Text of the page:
Paris on Sunday rolled out a new citywide bicycle program involving 10,600 bikes in a bid to cut gridlock and give citizens a greener way to get around town.


Paris launched a new bicycle service Sunday, with more than 10,600 available at 750 stations all over the city. ((Laurent Baheux/Associated Press))

The program, named Vélib — a blend of vélo (bike) and liberté — allows users to swipe their credit card and take and return a bike from one of 750 stations in the city.

"In the morning, you can go to work in the tram and come home by bike; it depends on the weather, it depends on your mood and on your friends," said Paris Mayor Bertrand Delanoe Sunday.

Delanoe aims to cut car traffic in the city by 40 per cent by 2020.

A year-long pass for the program costs $41.75, a one-day pass $1.42 and a weekly pass $7.15. The first half-hour after picking up a bike is included in the cost, but additional fees are applied if a bicycle is kept out of rotation for a longer period of time. On Sunday, 13,000 people had already bought annual passes.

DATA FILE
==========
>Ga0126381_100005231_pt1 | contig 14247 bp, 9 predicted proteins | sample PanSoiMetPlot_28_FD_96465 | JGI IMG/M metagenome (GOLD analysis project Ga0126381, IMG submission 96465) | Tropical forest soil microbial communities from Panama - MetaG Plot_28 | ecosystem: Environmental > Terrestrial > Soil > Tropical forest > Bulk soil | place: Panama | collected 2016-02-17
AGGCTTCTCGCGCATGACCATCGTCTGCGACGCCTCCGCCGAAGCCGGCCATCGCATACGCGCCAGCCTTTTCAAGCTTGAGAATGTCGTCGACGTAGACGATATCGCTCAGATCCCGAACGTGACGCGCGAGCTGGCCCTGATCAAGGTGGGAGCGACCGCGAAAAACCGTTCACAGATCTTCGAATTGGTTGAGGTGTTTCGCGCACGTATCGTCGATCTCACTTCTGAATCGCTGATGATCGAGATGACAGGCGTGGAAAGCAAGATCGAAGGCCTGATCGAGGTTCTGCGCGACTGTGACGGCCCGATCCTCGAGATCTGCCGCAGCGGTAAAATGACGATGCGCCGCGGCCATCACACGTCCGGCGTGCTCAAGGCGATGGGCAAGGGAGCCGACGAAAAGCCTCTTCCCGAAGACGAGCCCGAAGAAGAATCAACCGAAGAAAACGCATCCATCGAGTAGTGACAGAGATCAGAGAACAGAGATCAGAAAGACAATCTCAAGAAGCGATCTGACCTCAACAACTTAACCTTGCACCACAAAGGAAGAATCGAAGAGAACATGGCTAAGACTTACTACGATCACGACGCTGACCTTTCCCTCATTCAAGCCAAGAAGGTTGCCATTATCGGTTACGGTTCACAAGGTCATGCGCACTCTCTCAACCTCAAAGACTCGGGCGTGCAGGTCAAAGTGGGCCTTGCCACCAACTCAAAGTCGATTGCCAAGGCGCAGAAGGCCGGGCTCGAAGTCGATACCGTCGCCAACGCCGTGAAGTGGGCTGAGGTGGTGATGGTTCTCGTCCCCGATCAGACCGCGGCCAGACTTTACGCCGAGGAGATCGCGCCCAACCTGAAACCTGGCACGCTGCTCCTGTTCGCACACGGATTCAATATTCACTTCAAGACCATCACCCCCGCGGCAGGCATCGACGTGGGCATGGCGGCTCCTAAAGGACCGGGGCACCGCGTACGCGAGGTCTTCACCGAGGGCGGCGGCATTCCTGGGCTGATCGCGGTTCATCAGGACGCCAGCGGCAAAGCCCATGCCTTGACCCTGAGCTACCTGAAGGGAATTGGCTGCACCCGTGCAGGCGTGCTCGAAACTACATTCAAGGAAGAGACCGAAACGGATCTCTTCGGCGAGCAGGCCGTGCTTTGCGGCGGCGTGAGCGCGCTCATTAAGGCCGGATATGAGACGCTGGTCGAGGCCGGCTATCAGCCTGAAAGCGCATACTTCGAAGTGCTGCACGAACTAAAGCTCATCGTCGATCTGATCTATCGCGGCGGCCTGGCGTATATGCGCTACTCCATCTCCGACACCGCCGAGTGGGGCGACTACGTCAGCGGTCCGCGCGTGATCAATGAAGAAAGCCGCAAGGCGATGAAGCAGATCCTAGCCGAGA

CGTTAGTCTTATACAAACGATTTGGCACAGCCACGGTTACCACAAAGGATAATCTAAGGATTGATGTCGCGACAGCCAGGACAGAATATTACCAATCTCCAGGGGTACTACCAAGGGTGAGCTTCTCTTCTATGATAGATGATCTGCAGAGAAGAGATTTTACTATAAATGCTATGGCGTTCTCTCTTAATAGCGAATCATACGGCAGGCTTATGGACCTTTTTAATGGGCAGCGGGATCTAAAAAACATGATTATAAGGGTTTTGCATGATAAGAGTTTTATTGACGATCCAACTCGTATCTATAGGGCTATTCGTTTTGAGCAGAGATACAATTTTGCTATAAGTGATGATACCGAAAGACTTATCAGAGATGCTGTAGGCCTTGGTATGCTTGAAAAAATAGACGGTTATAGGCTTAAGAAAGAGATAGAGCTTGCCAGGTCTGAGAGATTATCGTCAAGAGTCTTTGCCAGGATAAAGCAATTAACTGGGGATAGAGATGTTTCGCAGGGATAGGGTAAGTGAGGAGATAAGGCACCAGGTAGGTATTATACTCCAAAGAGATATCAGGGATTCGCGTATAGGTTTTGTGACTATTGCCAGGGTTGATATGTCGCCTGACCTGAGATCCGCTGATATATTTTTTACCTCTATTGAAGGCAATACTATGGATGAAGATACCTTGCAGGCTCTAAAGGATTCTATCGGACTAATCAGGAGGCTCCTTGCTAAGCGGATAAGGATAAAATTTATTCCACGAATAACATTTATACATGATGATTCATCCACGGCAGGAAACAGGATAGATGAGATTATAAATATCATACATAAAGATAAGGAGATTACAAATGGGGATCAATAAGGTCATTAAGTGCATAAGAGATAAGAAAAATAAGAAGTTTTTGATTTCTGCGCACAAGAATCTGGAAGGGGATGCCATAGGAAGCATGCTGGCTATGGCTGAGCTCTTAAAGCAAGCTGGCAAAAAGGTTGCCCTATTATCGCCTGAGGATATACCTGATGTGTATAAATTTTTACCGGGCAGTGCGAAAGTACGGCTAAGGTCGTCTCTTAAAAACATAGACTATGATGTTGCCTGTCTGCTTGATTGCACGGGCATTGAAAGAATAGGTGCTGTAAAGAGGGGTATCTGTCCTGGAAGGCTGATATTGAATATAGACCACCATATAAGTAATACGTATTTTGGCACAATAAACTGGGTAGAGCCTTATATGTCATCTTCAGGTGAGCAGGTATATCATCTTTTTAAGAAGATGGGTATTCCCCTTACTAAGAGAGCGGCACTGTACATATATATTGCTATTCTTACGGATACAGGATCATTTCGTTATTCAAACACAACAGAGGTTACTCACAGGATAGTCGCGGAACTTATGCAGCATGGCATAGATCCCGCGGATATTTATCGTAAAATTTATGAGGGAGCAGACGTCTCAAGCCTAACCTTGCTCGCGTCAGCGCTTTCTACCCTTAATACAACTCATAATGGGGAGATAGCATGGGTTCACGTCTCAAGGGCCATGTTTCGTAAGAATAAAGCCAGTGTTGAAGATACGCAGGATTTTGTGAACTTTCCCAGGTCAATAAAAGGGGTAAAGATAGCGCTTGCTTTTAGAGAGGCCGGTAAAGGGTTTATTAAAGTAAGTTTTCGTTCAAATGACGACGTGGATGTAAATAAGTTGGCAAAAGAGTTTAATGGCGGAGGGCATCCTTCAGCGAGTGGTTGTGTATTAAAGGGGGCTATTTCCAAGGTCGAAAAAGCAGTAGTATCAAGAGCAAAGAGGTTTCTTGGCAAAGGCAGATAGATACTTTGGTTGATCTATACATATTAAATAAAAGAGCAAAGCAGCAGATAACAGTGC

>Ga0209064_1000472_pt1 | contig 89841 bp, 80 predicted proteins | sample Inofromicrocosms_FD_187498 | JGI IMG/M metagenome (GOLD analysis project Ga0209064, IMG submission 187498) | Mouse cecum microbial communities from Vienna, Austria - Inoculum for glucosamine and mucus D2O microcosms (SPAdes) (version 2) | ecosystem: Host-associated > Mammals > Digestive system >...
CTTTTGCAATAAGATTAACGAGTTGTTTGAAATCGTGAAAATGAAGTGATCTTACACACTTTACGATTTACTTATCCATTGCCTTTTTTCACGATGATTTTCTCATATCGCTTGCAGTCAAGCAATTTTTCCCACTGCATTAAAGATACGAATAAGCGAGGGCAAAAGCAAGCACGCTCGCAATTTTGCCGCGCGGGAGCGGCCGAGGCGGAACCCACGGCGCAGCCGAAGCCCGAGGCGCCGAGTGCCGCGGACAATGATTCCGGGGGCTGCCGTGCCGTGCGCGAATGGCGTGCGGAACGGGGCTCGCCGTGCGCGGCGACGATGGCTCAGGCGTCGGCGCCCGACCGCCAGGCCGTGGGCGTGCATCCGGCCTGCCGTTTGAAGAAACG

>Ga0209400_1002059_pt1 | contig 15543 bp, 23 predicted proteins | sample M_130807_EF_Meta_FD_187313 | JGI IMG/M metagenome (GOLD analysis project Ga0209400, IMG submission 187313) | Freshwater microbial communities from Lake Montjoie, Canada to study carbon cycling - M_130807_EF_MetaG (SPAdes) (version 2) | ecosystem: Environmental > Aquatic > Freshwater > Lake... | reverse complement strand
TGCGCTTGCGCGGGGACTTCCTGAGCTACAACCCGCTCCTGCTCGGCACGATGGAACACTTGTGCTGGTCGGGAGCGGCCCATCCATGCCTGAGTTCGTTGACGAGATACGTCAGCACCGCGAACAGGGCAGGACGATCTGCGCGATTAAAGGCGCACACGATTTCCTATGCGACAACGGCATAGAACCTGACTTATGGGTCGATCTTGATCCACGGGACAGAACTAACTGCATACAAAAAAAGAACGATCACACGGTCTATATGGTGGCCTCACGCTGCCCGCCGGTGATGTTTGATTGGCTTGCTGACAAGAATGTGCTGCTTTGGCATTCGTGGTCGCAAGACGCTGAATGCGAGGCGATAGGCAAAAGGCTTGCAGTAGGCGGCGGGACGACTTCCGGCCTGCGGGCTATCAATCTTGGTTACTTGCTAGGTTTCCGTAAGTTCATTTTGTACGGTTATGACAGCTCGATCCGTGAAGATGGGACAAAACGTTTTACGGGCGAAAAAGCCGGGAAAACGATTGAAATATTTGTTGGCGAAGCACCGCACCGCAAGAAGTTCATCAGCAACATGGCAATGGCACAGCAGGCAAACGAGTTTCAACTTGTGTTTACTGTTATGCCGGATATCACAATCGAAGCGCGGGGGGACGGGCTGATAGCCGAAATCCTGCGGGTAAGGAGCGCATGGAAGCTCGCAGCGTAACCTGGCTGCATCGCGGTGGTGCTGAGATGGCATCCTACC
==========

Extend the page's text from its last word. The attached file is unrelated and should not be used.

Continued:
The program aims to double the number of bikes and stations by the end of 2007. Advertising company J.C. Decaux is providing the bikes and stations, in exchange for exclusive use of the city's billboards.

Bike share programs offered throughout Europe

Similar biking services are offered in Stockholm, Vienna, Brussels, Barcelona and Copenhagen. Earlier this month, the New York Bike-Share Project made 20 bicycles available for borrowing in SoHo. If successful, the project could be expanded to other areas of the city.

Last December, Toronto's six-year-old bike sharing program ended. Organizers said the acclaimed program, which supplied 234 bikes to 2,000 users, ran out of money.

With files from the Associated Press